Under the FMLA, you are may take up to 12 weeks of leave time (see above for which employers are obligated to give FMLA leave). This leave can be taken all at once, or intermittently. Under either option, employers have to protect your job and benefits for the time you are on FMLA leave—meaning that at the end of the leave period they have to give you the same or an equivalent job in the company. If the job is an equivalent one and not the same one, it must be equivalent in terms of pay, benefits, and other terms and conditions of employment.
Employers often have short-term and long-term disability benefits that might offer additional leave time, or the same amount of leave time but with some subsidized pay. Consult your human resources representative and your employee manual for details on whether this is offered at your place of work or if there are additional leave policies.
If I can’t return to work after my leave time runs out, what are my options?
After FMLA leave expires, if you cannot return to work the employer does not have to continue to hold your position for you and can terminate you. If you expect that you might be able to return to work soon after the FMLA leave runs out, consider asking for extended leave as a form of reasonable accommodation under the ADA. You are more likely to be successful in asking for a definite period of additional leave time than an indefinite one, since an indefinite period of leave time could cause an undue hardship on an employer.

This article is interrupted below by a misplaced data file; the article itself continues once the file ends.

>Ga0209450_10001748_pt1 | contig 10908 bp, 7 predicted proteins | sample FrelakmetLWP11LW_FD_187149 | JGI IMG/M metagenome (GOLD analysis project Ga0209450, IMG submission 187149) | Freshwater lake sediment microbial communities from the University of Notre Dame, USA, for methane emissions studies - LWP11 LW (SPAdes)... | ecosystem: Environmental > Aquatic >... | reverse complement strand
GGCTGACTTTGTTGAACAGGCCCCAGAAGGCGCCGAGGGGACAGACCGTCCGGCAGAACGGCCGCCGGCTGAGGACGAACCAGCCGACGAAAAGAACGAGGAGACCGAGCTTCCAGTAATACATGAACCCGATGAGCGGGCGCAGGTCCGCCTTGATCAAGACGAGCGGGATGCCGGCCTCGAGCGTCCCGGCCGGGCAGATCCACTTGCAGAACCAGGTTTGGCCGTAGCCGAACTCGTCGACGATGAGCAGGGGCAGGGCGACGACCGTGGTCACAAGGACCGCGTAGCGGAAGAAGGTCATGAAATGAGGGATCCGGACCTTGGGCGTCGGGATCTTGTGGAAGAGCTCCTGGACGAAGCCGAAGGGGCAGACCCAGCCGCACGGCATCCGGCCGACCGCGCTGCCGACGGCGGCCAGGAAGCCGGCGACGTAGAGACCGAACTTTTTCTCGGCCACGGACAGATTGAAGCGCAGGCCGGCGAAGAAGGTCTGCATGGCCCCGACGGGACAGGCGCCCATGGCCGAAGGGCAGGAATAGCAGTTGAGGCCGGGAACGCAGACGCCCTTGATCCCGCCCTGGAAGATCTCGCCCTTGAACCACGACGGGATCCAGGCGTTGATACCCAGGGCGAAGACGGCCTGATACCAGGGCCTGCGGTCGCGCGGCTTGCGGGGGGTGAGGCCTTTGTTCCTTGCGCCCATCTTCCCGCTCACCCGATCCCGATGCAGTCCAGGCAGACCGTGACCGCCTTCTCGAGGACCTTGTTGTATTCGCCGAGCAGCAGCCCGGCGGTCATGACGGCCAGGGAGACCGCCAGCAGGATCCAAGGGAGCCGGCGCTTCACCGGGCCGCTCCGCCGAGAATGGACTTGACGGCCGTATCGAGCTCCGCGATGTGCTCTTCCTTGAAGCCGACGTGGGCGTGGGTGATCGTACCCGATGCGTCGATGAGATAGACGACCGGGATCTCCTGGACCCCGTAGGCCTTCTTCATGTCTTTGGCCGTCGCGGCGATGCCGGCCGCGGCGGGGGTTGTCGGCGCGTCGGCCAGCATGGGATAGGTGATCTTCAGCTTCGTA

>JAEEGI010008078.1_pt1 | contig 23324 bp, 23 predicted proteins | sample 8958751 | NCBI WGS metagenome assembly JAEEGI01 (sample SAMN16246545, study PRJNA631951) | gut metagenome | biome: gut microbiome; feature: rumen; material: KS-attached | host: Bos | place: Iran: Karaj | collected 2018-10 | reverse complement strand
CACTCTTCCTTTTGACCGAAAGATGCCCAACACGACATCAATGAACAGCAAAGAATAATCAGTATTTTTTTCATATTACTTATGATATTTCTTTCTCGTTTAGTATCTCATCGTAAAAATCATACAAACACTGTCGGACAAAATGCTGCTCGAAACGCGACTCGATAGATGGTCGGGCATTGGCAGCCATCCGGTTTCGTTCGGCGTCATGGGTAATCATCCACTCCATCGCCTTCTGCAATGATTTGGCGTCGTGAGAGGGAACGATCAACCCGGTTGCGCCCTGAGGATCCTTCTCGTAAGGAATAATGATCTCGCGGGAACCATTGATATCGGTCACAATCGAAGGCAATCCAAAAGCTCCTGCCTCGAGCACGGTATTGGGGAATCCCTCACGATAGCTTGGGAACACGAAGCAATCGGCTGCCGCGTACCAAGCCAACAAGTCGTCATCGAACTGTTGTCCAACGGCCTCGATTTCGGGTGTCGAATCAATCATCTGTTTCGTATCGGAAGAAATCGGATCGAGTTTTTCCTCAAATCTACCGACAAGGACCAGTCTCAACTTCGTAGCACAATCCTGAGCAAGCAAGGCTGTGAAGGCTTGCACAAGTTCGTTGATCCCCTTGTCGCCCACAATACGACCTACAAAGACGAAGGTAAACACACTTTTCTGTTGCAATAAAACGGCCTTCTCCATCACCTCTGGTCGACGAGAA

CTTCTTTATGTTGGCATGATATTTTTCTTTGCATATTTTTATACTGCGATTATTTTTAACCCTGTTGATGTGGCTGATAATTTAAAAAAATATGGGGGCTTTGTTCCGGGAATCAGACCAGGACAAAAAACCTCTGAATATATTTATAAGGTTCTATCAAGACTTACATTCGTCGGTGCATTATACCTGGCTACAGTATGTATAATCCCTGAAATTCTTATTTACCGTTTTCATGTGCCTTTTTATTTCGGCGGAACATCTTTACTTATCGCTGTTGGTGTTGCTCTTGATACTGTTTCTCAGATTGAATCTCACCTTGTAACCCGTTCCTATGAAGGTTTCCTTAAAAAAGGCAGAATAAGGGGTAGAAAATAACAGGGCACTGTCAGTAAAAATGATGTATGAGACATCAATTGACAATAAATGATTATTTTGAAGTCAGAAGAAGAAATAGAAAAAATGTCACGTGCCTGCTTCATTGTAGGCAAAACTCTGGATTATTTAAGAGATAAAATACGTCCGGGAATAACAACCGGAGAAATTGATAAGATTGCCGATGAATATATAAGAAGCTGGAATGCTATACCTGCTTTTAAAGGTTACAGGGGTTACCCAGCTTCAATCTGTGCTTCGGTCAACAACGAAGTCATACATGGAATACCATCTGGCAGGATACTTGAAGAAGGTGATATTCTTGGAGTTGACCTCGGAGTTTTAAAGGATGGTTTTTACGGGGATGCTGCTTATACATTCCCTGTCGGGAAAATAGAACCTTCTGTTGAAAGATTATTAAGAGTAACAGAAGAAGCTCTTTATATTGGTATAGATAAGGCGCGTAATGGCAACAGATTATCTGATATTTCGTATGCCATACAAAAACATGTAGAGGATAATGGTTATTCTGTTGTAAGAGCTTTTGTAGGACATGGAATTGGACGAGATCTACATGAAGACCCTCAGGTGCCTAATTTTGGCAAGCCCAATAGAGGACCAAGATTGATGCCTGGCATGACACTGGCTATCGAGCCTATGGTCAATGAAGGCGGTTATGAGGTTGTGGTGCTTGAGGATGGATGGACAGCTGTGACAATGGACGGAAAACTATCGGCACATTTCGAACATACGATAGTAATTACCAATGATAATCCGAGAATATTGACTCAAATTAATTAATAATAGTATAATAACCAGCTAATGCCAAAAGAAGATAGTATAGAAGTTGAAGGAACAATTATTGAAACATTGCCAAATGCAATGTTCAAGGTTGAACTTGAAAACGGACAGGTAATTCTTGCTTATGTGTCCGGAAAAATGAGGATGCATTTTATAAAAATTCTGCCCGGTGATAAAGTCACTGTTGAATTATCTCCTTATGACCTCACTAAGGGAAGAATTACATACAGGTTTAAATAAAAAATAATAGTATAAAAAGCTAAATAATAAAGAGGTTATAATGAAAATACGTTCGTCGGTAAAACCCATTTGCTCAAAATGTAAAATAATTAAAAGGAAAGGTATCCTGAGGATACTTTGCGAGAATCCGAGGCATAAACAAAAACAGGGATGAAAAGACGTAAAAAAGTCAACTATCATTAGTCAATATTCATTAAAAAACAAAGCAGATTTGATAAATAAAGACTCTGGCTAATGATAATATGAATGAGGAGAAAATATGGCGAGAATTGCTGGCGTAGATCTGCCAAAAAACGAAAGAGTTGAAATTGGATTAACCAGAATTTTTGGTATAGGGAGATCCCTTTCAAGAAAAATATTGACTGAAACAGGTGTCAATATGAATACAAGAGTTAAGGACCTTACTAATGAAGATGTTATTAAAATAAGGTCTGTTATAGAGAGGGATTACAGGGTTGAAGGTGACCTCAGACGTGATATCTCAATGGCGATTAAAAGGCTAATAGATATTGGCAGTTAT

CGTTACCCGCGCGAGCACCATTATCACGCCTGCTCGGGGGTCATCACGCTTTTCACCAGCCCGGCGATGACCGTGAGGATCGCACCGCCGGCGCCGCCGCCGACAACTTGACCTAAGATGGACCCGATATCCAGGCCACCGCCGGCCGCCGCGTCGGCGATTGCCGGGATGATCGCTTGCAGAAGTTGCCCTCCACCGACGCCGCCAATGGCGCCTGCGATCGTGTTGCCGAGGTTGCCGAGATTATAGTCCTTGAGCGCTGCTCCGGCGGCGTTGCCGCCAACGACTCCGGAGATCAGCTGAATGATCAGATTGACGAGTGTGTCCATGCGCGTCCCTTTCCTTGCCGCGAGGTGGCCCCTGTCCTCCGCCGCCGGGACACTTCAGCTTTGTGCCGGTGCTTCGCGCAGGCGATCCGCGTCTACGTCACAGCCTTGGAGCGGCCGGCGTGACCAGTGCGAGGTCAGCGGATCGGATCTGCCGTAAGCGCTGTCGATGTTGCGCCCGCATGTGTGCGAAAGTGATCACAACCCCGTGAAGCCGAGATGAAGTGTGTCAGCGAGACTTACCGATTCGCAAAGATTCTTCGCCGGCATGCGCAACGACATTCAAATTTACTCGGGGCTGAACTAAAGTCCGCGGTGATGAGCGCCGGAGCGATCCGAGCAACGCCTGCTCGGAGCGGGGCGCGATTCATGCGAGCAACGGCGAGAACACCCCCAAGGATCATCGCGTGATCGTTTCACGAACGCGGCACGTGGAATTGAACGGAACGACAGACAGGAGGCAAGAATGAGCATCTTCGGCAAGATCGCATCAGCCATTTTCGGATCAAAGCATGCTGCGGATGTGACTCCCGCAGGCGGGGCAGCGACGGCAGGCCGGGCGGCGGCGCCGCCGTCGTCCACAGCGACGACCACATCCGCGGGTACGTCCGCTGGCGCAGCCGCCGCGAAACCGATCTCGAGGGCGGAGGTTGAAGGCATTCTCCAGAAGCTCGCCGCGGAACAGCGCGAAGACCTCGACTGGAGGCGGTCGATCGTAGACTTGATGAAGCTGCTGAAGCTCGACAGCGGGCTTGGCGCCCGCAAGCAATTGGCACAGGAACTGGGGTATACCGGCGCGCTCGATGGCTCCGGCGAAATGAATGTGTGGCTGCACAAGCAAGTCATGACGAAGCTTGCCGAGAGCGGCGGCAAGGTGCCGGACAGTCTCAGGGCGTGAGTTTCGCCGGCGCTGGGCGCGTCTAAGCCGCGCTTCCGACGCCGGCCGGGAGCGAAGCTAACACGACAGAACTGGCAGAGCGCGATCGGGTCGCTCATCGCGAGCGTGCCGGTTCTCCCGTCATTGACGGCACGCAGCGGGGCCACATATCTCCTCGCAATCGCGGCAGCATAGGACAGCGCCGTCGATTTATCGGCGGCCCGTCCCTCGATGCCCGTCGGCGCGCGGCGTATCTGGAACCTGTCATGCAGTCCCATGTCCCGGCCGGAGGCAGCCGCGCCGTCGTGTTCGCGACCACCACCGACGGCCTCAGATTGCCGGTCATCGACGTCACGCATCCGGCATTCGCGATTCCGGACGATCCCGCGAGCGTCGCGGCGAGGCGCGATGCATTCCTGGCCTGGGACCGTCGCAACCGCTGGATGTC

If you expect that you will be unable to work for a year or more, consider applying for long-term disability benefits through the Social Security Administration (SSA). There are two forms of SSA long-term disability benefits: Social Security Disability Insurance (SSDI) and Supplemental Security Income (SSI). Eligibility for SSDI is based on work history and earnings, while eligibility for SSI is based on income and resources.
If you also have a long-term disability insurance policy through your employer, check to see if it requires you to simultaneously apply for SSA benefits - often it does, to offset the cost to the company of how much they are paying out. Some states also offer state disability insurance options, which often do not require you to be unable to work for as long as the one-year requirement of the SSA.
The Cancer Legal Resource Center (CLRC), a 14 year old program of the Disability Rights Legal Center, offers free information and resources on cancer related legal issues to patients, caregivers, healthcare professionals and employers. The CLRC provided this overview of the employment-related legal questions that often come up for patients, if you have specific questions about your legal rights in the workplace please contact the Cancer Legal Resource Center directly at 1-866-THE-CLRC or email@example.com for more information.
This material is designed to provide general information on the topics presented. It is provided with the understanding that Cancer and Careers and the Cancer Legal Resource Center (CLRC) are not engaged in rendering any legal or professional services by its publication or distribution. Although this material was reviewed by a professional, it should not be used as a substitute for professional services. Resources and referrals are provided solely for information and convenience.